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Chicken pox vaccine study letter from GSK

(12 Posts)
suspiciousofgoldfish Tue 15-Mar-16 14:20:43

I received a letter today from GlaxoSmithKline Biologicals in partnership with a local NHS university hospital. It offers the chance to sign my 20 MO up in a study for a new chicken pox vaccine that has had the HSA (human serum albumin) removed.

Basically you sign up for free and your child has a 50/50 chance of either receiving the 'old' vaccine with HSA, or this new one with the HSA removed.

Has anyone else had this letter? I have looked online at the chicken pox vaccine and can only seem to find info on the one that people have paid to have. Does anyone know anything about this new one? Anyone's kids had it?

Apparently this new vaccine was only approved in 2013. There is a website but it reads a bit like a pharmaceutical advert, I.e not particularly impartial.

Would love to hear your experiences/opinions if you have any? I wasn't even aware there was a chicken pox vaccine!

TheAussieProject Tue 15-Mar-16 21:32:48

Yes there is a chicken pox vaccine and I would urge you to do it, because chicken pox is not as gentle as many describes it, just some itchy spots. Chicken pox can be very dangerous and there is a vaccine which works perfectly and either you don't get it or you just have a very very mild case.

This said, I would never enroll my child for a trial. Sorry. The old one works, is safe , I am not taking any risk. i would decline.

suspiciousofgoldfish Wed 16-Mar-16 19:53:16

You are right Aussie, thanks for your reply.

I wasn't sure if this vaccine trial was widely regarded as safe or not, but I suppose if they knew, they wouldn't be doing the trial!
Will be declining.

TheAussieProject Thu 17-Mar-16 02:46:23

I think it is very wise, but do vaccinate your child against chickenpox.

anklebitersmum Thu 17-Mar-16 03:03:29

The UK don't do the chickenpox vaccine as standard like they do in Australia. Most children just get chickenpox. Chickenpox parties so everyone catches it are not unusual grin

Lweji Thu 17-Mar-16 03:09:48

If the only difference is removing one component, I don't see how it would make it unsafe.
If anything it could be less effective than the previous vaccine. But not less safe per se.
Afaik, the current vaccine does not work exactly perfectly, which may be why they're doing this test.

suspiciousofgoldfish Thu 17-Mar-16 07:02:59

Would you sign your child up anklebiter and lweji?

I thought that most people just let their kids get CP and then it was out of the way, until I came onto this topic and saw that people vaccinate.

trollopolis Thu 17-Mar-16 07:08:30

If they've got to the stage of rollout to infants, it must have passed a number of trials.

If people did not enrol children on trials, there would be no new, safer vaccines licensed for them (eg the acellular whooping cough vaccine) or the first 'trials would be population level roll out. They could not have the flu jab, and the meningitis jabs would probably be out too.

You either agree with the testing regime, and all the checks and balances before later trials and eventual roll out, or you don't . It's not compulsory to have any vaccine.

anklebitersmum Thu 17-Mar-16 07:56:50

I don't know about an experimental vaccine but, had I been given the option of an established vaccine when I was vaccinating then, yes, I'm pretty sure I would have.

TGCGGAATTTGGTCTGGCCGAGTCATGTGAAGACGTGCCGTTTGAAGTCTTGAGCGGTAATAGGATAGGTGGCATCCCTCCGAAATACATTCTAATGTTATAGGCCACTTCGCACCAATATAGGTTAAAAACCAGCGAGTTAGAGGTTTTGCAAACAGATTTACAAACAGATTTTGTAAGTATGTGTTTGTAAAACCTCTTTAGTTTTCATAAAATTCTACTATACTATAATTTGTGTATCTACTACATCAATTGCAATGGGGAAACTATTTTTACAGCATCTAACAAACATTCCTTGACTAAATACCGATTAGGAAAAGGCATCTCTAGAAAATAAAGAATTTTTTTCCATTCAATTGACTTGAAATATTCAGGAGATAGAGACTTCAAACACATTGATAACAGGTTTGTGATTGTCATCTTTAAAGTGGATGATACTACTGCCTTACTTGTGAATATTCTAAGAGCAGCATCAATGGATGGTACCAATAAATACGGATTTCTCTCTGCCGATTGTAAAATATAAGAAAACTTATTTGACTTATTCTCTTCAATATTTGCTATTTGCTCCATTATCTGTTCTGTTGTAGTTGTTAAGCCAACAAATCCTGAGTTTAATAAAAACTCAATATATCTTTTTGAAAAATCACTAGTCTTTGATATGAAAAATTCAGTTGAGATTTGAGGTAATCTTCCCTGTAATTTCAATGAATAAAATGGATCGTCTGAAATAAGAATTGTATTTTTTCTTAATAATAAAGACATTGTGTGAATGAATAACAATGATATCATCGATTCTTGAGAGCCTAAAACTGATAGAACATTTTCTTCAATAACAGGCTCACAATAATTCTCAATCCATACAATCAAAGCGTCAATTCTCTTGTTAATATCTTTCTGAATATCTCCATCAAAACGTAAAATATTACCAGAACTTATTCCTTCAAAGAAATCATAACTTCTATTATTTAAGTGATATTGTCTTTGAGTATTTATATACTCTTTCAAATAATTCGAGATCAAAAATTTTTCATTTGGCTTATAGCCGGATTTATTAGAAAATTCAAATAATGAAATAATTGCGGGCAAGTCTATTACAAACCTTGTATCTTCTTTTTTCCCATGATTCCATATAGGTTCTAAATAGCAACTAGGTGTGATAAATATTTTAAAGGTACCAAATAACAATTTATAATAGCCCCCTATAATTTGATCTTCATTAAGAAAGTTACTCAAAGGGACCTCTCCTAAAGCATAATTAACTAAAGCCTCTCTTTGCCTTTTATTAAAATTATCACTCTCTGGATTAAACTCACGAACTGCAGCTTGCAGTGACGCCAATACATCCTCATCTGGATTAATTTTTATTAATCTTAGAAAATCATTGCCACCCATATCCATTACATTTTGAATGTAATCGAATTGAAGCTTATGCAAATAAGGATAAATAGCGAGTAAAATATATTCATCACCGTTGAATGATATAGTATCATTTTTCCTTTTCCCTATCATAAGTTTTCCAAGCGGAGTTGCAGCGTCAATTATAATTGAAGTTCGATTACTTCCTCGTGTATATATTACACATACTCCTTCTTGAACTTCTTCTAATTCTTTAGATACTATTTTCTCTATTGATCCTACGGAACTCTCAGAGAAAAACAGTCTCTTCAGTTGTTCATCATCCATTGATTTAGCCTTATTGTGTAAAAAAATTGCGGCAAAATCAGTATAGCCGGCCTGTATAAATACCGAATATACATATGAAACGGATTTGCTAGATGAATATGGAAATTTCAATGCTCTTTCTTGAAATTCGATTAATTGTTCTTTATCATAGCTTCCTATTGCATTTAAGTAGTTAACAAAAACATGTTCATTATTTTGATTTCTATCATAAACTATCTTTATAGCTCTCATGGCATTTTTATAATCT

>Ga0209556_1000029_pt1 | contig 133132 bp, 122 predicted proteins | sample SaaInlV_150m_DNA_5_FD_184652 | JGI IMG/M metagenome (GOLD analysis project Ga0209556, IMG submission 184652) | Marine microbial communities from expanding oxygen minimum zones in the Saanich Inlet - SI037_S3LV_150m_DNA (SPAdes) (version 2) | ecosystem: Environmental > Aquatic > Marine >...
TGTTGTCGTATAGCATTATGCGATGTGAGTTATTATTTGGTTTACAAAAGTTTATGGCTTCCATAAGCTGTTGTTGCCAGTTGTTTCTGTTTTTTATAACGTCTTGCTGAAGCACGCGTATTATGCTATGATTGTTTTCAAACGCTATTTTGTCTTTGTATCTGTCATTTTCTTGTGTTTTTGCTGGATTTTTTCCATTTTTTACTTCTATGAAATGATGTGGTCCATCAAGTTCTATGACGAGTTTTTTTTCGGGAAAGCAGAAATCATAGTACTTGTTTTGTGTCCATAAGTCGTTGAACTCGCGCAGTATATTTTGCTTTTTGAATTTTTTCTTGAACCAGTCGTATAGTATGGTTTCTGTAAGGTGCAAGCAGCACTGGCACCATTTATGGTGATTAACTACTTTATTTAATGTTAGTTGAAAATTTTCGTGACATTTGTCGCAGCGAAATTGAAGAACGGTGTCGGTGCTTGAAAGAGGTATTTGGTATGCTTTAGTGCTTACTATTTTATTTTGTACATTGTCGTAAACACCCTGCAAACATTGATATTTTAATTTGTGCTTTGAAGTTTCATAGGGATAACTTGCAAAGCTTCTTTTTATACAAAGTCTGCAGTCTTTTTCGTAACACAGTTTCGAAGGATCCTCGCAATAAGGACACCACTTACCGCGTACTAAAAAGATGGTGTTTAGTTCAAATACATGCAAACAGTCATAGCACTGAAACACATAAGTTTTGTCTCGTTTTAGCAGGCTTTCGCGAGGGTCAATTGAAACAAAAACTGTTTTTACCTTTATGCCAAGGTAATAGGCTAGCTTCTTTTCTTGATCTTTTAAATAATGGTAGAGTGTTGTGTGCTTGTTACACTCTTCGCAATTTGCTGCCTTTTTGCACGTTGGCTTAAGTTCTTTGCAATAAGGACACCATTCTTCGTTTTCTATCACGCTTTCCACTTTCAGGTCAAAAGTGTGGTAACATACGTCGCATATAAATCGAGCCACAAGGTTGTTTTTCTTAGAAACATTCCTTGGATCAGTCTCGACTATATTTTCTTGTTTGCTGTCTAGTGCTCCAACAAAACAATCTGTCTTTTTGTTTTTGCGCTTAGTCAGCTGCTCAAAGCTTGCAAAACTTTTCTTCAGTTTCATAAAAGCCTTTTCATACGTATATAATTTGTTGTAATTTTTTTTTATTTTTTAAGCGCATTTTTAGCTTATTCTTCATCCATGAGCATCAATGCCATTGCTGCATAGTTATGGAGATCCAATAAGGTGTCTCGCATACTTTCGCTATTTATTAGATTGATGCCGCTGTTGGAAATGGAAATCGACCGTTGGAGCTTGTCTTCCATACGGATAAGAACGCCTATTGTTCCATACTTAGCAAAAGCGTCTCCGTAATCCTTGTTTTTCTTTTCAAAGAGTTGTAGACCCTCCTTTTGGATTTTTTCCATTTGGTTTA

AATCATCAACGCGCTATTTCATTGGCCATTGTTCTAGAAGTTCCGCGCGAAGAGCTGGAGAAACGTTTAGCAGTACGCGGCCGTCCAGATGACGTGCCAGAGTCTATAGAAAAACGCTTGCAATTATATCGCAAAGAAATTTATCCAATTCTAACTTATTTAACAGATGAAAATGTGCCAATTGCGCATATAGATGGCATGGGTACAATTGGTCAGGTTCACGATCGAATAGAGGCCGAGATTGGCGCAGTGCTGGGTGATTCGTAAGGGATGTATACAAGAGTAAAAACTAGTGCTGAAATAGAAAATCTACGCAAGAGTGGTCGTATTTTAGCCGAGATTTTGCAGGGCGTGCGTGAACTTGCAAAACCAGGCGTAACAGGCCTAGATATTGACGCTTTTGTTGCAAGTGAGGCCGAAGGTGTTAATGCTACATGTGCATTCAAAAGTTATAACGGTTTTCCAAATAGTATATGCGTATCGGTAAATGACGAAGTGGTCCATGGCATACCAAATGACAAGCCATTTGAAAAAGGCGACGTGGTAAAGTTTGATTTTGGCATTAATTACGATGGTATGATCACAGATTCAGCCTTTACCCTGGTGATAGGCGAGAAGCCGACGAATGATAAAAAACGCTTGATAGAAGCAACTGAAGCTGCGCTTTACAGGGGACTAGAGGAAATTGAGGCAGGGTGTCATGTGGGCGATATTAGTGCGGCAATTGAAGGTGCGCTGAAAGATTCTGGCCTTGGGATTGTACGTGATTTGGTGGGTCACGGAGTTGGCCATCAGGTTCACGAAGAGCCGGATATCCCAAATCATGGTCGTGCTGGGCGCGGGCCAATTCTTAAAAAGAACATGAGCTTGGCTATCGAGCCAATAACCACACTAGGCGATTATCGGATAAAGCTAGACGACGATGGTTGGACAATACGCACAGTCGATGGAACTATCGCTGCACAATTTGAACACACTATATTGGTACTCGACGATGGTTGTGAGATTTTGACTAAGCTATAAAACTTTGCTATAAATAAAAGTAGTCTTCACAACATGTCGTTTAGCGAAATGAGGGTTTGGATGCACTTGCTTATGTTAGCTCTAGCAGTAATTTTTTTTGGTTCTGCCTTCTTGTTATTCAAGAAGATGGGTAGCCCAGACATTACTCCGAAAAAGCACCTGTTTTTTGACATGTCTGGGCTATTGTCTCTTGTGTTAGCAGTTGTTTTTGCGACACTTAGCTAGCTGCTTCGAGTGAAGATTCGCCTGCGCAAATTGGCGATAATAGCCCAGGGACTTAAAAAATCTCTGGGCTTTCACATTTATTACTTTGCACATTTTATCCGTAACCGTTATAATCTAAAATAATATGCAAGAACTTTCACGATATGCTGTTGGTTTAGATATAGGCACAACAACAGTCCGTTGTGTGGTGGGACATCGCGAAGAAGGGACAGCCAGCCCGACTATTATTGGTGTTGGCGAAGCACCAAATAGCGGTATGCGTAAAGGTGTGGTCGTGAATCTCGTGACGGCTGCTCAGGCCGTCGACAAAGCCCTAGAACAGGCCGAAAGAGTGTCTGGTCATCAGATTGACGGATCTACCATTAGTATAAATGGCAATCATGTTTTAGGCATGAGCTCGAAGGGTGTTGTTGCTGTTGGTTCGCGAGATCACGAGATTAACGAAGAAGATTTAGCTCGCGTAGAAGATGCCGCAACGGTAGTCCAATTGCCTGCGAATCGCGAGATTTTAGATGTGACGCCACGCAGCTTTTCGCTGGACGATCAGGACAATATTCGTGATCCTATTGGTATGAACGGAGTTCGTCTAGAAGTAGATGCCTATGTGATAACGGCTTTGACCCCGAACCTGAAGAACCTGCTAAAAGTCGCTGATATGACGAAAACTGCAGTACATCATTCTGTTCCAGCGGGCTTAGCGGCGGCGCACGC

I guess, truth be told I'd have to do my homework, chat to DH and decide from there as regard a trial.

Lweji Thu 17-Mar-16 08:12:12

My issue is more to do with the vaccine itself. It needs a booster for protection closer go 100%, but there's the risk of disease in adults, for vaccine failures.

But, assuming you are happy vaccinating with the normal vaccine, the trial should check if lack of one component still elicits the same immunity. If not, I'm pretty sure they'll then give your child the normal vaccine.
Possible advantages are that (and I'm assuming that they'll test this) you will know how your child responded to the vaccine and if it's protected or not.
As such, I think I'd actually prefer to enrol than the normal vaccine only.

Having said that, they have to demonstrate informed consent, so, if you consider enrolling, do read carefully the conditions and ask as many questions as you think you need.

WannaBe Thu 17-Mar-16 08:19:52

The question is whether you would vaccinate your child against chicken pox and based on that decision whether you would then be prepared to enter into a trial.

Personally I wouldn't vaccinate against CP and no invitation to do so would make me change my mind. Fwiw I am not anti vaccination but believe that we do over vaccinate against some illnesses and would question why chicken pox which is a mild childhood illness in the vast majority of cases has suddenly been escalated into this supposed serious killer which children ought to be vaccinated against. The potential for serious implications in adulthood are far worse than in childhood, and as the life-long immunity is not guaranteed at this stage I wouldn't put my child at risk of adult complications by vaccinating. Most children will catch chicken pox as children and will then have life-long immunity.

While I would never have attended or held a chicken pox party, I would assume that most children will have caught it when they're young.

suspiciousofgoldfish Thu 17-Mar-16 20:57:03

Very interesting points, thanks everyone for your thoughts. Will do some more research before deciding.

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